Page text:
Troubleshooting poor system performance in LC-MS/MS-based proteomics typically involves a combination of experience, intuition, and a highly subjective evaluation of limited data (e.g.“what does the chromatogram look like?”). Although causes of commonly encountered system problems are well known and can be rationalized in retrospect, the combinatorial possibilities of malfunction among multiple components may preclude a systematic approach to diagnosis. The 46 performance metrics described here enable the implementation of a quantitative, integrated approach to system troubleshooting. These metrics enable diagnosis of poor system performance, such as the ~40% decline in peptide identifications by one Orbitrap compared with others in an interlaboratory study ().
However, performance metrics can help diagnose much more subtle, yet important, problems. These metrics provide the first effective means to deal with modest decrements in system performance, which are frequently encountered yet difficult to diagnose. The metrics are quite sensitive to small changes in performance: most have %dev values of less than 10%. The sensitivity of these metrics enabled detection of electrospray instability as a contributing cause of modestly diminished peptide identification performance in one replicate analysis of a yeast proteome digest in CPTAC Study 6 (, LTQ-Orbitrap@65P).
A relatively large number of metrics (46 presented here) could be considered excessive for purposes of troubleshooting system performance. However, the availability of over 40 metrics does not imply that all metrics are always used together for diagnostic purposes. Indeed, this would probably always be unnecessary. In the examples we present here, specific system malfunctions are indicated by changes in smaller subsets of metrics. On the other hand, the advantage of the relatively large number of metrics is that they reflect diverse components of the system.
A complete record of system performance should become a critical element of quality control documentation for LC-MS data sets. This requirement for documentation of system performance is important in many applications in proteomics, particularly where analysis and comparison of LC-MS data sets provide the basis for identifying distinct characteristics of biological systems. Apparent differences between phenotypes are detected by comparing data sets from multiple technical replicate analyses of the corresponding samples. A key assumption underlying this approach is that observed differences represent true proteomic differences rather than variability in system performance. This is particularly important when biological differences between samples are relatively modest as analyses must be able to discern differences comprising a small subset of proteome components. The metrics we describe here could provide an unambiguous basis for quantitatively defining platform stability and could enable identification of outlier data that would otherwise confound biological comparisons.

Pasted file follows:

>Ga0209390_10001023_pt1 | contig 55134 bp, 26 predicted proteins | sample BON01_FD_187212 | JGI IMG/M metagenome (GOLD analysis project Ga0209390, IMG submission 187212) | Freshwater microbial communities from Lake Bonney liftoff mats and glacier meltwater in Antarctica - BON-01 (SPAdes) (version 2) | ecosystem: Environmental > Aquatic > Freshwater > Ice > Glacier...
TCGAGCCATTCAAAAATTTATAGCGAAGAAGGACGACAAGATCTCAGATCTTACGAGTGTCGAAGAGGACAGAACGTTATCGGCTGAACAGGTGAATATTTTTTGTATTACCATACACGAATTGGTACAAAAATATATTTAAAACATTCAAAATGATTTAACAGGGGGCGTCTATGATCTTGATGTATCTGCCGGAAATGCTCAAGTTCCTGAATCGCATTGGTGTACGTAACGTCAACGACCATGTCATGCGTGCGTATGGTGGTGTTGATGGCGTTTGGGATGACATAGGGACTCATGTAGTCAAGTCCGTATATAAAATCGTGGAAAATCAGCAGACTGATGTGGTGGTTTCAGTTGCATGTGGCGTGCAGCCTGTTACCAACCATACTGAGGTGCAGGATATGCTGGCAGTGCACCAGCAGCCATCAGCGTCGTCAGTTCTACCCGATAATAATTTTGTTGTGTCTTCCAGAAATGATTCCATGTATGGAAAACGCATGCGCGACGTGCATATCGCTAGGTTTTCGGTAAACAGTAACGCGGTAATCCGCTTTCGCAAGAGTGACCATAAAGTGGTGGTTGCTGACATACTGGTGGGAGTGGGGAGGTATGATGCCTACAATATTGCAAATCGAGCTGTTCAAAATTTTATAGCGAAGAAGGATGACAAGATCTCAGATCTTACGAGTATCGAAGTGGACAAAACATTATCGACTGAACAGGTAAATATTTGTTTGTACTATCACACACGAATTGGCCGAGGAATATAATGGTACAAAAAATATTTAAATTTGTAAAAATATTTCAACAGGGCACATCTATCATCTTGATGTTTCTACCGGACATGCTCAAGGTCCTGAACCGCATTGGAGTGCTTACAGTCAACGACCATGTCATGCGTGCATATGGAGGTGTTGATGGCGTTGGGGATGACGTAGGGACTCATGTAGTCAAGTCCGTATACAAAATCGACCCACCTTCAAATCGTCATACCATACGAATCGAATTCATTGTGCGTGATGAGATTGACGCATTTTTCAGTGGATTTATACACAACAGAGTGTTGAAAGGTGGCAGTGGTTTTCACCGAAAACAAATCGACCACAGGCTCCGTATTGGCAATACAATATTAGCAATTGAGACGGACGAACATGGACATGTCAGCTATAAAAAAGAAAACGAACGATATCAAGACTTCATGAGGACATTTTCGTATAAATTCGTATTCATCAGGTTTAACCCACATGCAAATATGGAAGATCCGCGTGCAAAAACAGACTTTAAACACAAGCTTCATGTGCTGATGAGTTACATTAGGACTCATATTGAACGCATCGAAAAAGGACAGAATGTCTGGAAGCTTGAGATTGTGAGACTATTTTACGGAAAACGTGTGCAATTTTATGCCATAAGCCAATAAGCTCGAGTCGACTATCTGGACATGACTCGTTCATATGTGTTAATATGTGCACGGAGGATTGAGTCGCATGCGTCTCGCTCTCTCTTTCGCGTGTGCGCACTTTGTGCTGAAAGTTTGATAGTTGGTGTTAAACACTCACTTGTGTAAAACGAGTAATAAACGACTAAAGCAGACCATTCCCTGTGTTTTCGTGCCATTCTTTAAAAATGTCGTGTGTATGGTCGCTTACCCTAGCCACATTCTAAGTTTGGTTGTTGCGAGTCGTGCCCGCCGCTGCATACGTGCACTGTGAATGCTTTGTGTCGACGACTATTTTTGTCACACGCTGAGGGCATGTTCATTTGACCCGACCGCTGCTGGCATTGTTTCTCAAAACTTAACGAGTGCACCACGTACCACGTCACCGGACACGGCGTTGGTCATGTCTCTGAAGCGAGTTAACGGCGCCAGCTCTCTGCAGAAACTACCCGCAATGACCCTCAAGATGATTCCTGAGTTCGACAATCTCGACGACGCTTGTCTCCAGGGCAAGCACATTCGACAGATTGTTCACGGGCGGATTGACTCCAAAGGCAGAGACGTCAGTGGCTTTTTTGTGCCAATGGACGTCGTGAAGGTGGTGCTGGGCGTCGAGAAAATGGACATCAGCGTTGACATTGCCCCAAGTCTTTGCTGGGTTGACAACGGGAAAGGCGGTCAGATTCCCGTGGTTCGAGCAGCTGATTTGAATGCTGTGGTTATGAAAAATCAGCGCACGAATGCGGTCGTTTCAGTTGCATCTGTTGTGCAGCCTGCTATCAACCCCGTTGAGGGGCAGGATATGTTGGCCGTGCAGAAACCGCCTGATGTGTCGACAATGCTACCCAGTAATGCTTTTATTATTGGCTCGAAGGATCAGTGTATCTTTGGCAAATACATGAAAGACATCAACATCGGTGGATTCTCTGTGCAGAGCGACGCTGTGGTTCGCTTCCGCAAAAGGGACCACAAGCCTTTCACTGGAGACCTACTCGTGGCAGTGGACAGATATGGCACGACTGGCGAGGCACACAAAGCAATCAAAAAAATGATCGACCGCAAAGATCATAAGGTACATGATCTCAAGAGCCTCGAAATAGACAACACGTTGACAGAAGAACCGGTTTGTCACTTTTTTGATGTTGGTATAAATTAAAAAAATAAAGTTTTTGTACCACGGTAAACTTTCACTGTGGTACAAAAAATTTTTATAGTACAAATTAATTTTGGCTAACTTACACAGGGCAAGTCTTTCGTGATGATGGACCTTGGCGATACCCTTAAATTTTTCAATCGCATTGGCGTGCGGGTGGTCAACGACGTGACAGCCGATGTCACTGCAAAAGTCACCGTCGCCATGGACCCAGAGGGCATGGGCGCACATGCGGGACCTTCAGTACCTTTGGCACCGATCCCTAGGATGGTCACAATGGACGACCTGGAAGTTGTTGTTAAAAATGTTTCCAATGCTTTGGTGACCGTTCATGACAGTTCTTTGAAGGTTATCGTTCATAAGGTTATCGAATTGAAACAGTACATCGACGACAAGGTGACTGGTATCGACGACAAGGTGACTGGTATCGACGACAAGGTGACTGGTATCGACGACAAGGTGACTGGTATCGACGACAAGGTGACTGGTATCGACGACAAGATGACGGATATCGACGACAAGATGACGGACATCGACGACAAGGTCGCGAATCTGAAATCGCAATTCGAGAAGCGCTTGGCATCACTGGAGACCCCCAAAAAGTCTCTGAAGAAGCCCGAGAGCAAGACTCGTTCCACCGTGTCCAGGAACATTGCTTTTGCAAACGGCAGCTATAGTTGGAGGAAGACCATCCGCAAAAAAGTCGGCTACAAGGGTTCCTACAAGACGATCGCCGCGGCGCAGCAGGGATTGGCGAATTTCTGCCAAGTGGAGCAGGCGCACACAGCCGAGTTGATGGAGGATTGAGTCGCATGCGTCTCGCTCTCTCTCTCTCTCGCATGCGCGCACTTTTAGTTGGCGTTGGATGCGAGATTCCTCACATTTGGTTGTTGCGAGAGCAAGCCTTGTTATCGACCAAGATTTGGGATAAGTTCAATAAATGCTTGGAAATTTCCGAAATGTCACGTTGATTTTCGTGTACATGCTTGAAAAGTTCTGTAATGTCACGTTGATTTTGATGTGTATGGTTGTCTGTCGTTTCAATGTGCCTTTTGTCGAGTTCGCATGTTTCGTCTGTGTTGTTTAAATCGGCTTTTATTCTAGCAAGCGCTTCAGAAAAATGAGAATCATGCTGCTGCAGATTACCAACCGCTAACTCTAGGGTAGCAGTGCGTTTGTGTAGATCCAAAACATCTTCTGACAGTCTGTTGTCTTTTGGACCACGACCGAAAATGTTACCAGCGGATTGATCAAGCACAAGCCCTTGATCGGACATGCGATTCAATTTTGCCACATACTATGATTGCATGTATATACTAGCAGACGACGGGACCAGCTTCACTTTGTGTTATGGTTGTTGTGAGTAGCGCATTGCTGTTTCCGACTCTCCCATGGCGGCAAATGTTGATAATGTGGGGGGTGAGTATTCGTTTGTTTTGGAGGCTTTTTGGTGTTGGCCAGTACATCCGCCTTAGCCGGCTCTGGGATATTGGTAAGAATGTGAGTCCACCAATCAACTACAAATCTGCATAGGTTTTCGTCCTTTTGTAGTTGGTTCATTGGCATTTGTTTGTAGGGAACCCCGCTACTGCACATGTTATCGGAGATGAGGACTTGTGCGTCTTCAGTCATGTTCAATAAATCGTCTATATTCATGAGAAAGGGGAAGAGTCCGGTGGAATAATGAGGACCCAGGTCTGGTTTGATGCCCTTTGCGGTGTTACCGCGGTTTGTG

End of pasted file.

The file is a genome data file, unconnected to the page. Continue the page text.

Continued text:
We also have shown here in the context of the CPTAC interlaboratory studies that these metrics display stability in behavior across multiple laboratories and systems. These observations not only further define the utility and normal ranges of the metrics but provide insights into the aspects of multilaboratory studies that provide the greatest barriers to platform standardization. However, the implementation of an SOP in CPTAC Study 6 effectively normalized key features of the chromatography (c), a remarkable achievement in view of the use of different LC systems by the participating laboratories. We note that SOPs were used in the CPTAC studies to enable comparisons under conditions where key system variables were held constant, thus enabling identification of sources of variability in peptide and protein detection. The SOPs represented a balance between performance optimization for peptide detection and practical considerations for interlaboratory studies. They do not represent fully optimized methods and are not intended as prescriptive for the proteomics research community.
This work on performance metrics was done with Thermo LTQ and LTQ-Orbitrap instruments, which are commonly used for LC-MS/MS proteomics and were the principal instruments available in our laboratories (at NIST) and in the participating CPTAC laboratories. Although a few of the metrics we describe (e.g. ion injection times) are not applicable to other instruments, such as quadrupole-time of flight instruments, most of these metrics can be applied to any electrospray LC-MS/MS instrument platform used for proteomics. Extension of the metrics to these other systems will require software to extract data from instrument data files and reference data sets to define the behavior of individual metrics in different instrument platforms.
The metrics described here represent a subset of a larger body of measurements explored in our studies of LC-MS systems. Although these metrics were applied to data-dependent LC-MS/MS analyses, subsets of these metrics and variations thereof could be applied similarly to high resolution LC-MS “MS1 profiling” systems or to LC-multiple reaction monitoring-MS on triple quadrupole and quadrupole-ion trap instruments. Indeed, many of the metrics are applicable to the analysis of LC-MS systems for non-peptide analytes, including metabolites, lipids, carbohydrates, and other molecule classes. Implementation of these performance metrics will be facilitated by the distribution of software for extracting the metrics directly from raw data files and by development of graphical user interfaces and integration with standard proteome analysis work flows. We are continuing development and evaluation of new performance metrics and will make available software to facilitate their implementation in the analytical community.